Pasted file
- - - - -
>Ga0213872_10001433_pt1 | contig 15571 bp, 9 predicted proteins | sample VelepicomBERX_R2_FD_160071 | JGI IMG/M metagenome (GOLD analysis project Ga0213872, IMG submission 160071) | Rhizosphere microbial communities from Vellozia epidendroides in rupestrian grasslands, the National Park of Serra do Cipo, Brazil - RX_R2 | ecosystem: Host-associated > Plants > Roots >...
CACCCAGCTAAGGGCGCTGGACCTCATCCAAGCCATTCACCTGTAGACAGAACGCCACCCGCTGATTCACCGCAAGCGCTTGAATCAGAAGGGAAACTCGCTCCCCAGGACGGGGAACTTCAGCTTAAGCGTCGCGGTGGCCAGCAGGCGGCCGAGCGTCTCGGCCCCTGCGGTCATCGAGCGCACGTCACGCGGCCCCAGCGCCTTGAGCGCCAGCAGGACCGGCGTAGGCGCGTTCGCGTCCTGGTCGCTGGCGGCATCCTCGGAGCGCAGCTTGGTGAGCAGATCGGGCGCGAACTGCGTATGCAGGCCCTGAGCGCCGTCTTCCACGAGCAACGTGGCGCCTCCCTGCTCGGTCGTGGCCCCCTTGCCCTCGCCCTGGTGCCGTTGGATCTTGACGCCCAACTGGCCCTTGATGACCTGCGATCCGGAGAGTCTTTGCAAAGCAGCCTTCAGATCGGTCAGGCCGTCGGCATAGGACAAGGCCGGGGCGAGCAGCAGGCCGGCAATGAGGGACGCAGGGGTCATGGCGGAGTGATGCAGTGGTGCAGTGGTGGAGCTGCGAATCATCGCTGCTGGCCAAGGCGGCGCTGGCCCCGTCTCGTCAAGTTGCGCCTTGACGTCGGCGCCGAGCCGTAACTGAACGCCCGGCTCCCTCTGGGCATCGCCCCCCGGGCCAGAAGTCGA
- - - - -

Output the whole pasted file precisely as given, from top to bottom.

>Ga0213872_10001433_pt1 | contig 15571 bp, 9 predicted proteins | sample VelepicomBERX_R2_FD_160071 | JGI IMG/M metagenome (GOLD analysis project Ga0213872, IMG submission 160071) | Rhizosphere microbial communities from Vellozia epidendroides in rupestrian grasslands, the National Park of Serra do Cipo, Brazil - RX_R2 | ecosystem: Host-associated > Plants > Roots >...
CACCCAGCTAAGGGCGCTGGACCTCATCCAAGCCATTCACCTGTAGACAGAACGCCACCCGCTGATTCACCGCAAGCGCTTGAATCAGAAGGGAAACTCGCTCCCCAGGACGGGGAACTTCAGCTTAAGCGTCGCGGTGGCCAGCAGGCGGCCGAGCGTCTCGGCCCCTGCGGTCATCGAGCGCACGTCACGCGGCCCCAGCGCCTTGAGCGCCAGCAGGACCGGCGTAGGCGCGTTCGCGTCCTGGTCGCTGGCGGCATCCTCGGAGCGCAGCTTGGTGAGCAGATCGGGCGCGAACTGCGTATGCAGGCCCTGAGCGCCGTCTTCCACGAGCAACGTGGCGCCTCCCTGCTCGGTCGTGGCCCCCTTGCCCTCGCCCTGGTGCCGTTGGATCTTGACGCCCAACTGGCCCTTGATGACCTGCGATCCGGAGAGTCTTTGCAAAGCAGCCTTCAGATCGGTCAGGCCGTCGGCATAGGACAAGGCCGGGGCGAGCAGCAGGCCGGCAATGAGGGACGCAGGGGTCATGGCGGAGTGATGCAGTGGTGCAGTGGTGGAGCTGCGAATCATCGCTGCTGGCCAAGGCGGCGCTGGCCCCGTCTCGTCAAGTTGCGCCTTGACGTCGGCGCCGAGCCGTAACTGAACGCCCGGCTCCCTCTGGGCATCGCCCCCCGGGCCAGAAGTCGA